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Gulf States and their US critics seek to shape US perceptions on football pitch

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James M. Dorsey

James M. Dorsey

By James M. Dorsey

Gulf states seeking to polish images tarnished by allegations of violations of human rights and their critics are employing football in an effort to shape American perceptions. At stake for countries like Qatar and the UAE is more than just reputation; it is the ability to invest in strategic US assets without being challenged on their trustworthiness as investors and allies, and the ability to wield soft power as a defence strategy in the absence of real hard power.

Both Qatar and the UAE have been in the firing line for their treatment of foreign workers who constitute a majority of their populations but operate under a sponsorship or kafala system putting them at the mercy of their employers. The two states, particularly the UAE, have also faced questions on issues including freedom of expression, torture and due legal process in court cases against political dissidents.

In trying to stop criticism, Qatar is fighting a tougher battle than the UAE because of its hosting of the 2022 World Cup, support for Hamas, strategic relationship with the Muslim Brotherhood, and aid to Islamist groups in Syria even though the Gulf state played a key role in recent weeks mediating ceasefire talks between the Islamist group that controls the Gaza Strip and the Obama administration.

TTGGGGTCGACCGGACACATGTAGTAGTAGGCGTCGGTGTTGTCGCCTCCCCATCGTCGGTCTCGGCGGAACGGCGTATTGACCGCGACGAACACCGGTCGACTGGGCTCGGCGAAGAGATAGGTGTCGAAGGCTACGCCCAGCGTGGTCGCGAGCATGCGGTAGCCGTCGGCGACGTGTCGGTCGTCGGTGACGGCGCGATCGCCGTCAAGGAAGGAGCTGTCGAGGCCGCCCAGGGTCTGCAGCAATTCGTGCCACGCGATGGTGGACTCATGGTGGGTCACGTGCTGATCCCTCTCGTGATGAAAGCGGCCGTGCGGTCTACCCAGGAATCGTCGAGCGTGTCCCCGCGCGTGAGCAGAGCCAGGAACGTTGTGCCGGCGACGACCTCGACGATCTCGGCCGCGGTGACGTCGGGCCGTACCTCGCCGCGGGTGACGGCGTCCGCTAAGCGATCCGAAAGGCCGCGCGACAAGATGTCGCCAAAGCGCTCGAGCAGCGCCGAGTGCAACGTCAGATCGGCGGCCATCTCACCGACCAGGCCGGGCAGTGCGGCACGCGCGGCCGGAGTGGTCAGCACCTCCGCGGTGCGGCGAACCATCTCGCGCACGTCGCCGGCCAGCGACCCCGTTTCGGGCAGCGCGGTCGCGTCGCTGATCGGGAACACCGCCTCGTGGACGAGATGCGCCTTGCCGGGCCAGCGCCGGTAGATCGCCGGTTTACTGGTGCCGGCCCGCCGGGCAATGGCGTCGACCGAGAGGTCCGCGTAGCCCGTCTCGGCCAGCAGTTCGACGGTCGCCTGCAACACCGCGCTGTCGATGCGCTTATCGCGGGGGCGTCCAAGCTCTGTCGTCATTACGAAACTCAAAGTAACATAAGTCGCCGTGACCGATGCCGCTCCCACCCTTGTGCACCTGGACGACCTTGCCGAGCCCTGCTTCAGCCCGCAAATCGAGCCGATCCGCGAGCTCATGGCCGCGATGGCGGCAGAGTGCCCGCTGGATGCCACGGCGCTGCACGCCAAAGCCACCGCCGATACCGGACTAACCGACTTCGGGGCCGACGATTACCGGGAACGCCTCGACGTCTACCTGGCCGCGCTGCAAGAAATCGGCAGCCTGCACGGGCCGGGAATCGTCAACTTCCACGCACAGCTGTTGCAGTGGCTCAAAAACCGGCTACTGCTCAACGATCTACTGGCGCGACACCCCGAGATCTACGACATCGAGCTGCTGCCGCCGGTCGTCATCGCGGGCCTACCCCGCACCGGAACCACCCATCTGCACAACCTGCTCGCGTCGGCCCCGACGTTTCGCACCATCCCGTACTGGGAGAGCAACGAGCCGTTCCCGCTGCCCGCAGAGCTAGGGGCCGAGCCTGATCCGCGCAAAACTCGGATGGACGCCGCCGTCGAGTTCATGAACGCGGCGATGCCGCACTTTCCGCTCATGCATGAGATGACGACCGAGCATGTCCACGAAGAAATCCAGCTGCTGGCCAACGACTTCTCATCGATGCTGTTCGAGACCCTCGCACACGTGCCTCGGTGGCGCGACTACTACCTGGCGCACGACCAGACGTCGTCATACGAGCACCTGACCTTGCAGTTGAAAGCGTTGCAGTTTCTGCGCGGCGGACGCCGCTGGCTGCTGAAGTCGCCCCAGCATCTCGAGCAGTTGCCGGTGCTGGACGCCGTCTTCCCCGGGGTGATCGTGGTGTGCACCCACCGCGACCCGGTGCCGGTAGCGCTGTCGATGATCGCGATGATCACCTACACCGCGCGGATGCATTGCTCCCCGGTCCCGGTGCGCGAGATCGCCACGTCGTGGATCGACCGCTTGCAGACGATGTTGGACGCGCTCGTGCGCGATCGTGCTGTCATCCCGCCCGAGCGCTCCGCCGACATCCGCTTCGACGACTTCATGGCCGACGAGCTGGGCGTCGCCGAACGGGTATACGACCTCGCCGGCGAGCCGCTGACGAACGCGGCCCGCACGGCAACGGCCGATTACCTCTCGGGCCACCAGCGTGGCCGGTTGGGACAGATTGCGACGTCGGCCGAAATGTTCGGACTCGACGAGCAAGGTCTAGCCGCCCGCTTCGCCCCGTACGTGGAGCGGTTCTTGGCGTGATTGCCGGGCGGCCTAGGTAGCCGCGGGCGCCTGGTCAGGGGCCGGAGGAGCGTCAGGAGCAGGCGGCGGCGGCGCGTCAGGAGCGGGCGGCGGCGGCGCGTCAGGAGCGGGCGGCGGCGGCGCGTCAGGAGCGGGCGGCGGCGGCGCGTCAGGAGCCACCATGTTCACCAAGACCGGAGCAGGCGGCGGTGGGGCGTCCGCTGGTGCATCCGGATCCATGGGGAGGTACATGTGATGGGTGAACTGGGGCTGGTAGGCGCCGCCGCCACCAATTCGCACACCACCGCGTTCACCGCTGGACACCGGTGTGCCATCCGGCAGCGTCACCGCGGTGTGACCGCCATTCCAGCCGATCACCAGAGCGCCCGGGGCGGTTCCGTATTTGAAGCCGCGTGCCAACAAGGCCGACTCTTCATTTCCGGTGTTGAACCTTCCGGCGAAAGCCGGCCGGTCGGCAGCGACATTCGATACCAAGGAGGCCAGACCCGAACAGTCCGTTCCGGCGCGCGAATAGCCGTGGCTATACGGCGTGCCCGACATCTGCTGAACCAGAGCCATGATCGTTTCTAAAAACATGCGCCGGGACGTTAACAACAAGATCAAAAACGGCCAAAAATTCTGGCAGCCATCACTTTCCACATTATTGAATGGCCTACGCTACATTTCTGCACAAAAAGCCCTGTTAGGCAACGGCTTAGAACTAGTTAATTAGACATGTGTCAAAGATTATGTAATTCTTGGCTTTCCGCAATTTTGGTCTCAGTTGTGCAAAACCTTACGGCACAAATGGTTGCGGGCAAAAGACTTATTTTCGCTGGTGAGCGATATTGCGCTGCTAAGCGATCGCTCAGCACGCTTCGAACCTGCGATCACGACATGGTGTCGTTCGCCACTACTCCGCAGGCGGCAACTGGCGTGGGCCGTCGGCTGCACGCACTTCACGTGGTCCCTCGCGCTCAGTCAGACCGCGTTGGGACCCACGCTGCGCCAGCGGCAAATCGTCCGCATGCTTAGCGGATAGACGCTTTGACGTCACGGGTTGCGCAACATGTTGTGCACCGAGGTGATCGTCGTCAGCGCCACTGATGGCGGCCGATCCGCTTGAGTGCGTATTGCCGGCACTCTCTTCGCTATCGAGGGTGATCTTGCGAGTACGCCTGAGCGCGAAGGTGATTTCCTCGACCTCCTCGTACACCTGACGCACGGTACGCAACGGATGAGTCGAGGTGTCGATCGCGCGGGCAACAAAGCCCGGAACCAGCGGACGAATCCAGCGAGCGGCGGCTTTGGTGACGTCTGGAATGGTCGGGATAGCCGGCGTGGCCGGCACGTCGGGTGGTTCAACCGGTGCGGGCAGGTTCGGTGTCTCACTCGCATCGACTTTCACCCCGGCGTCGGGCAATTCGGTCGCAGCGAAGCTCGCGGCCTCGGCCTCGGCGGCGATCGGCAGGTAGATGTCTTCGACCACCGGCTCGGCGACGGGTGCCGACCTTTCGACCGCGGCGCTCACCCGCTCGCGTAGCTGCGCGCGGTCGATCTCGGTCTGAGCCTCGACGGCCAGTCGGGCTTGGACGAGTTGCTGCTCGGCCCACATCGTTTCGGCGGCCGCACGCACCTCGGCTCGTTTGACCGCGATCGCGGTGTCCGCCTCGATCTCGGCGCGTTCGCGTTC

In the latest round of Congressional criticism of Qatar, Pennsylvania Democratic Senator Robert Casey called on world football governing body FIFA president Sepp Blatter in a 23 June letter to deprive Qatar of its right to host the World Cup and award it instead to the US. “It is clear that allowing the World Cup and the infrastructure projects leading up to it to take place in Qatar is no longer acceptable in the face of allegations of bribery and labour rights abuses,” Casey said.

A month later, Illinois Republican Pete Roskam, who co-chairs the House Republican Israel Caucus, expressed “grave concern” about the US relationship with Qatar. “I am deeply concerned that your close work with Qatar in pursuit of a Gaza cease-fire rewards, bolsters, and legitimises Qatar’s longstanding sponsorship of the terrorist organisation Hamas. The severity of the current conflict and possibility for even greater escalation underscores why we must hold Qatar and all those who sponsor terrorism accountable rather than look the other way as Doha enables terrorism against Israel,” Roskam wrote in a 31 July letter to US Secretary of State John Kerry and Treasury Secretary Jack Lew.

While Qatar is playing defence with its critics using its football soft power strategy against it, the UAE is playing offense exploiting football in a bid to fend off criticism of its kafala system in advance of Dubai’s hosting of the 2020 World Exhibition. It also hopes that football will help it fend off campaigns attacking alleged poor labour conditions for foreign workers building a Guggenheim Museum and a campus of New York University in Abu Dhabi.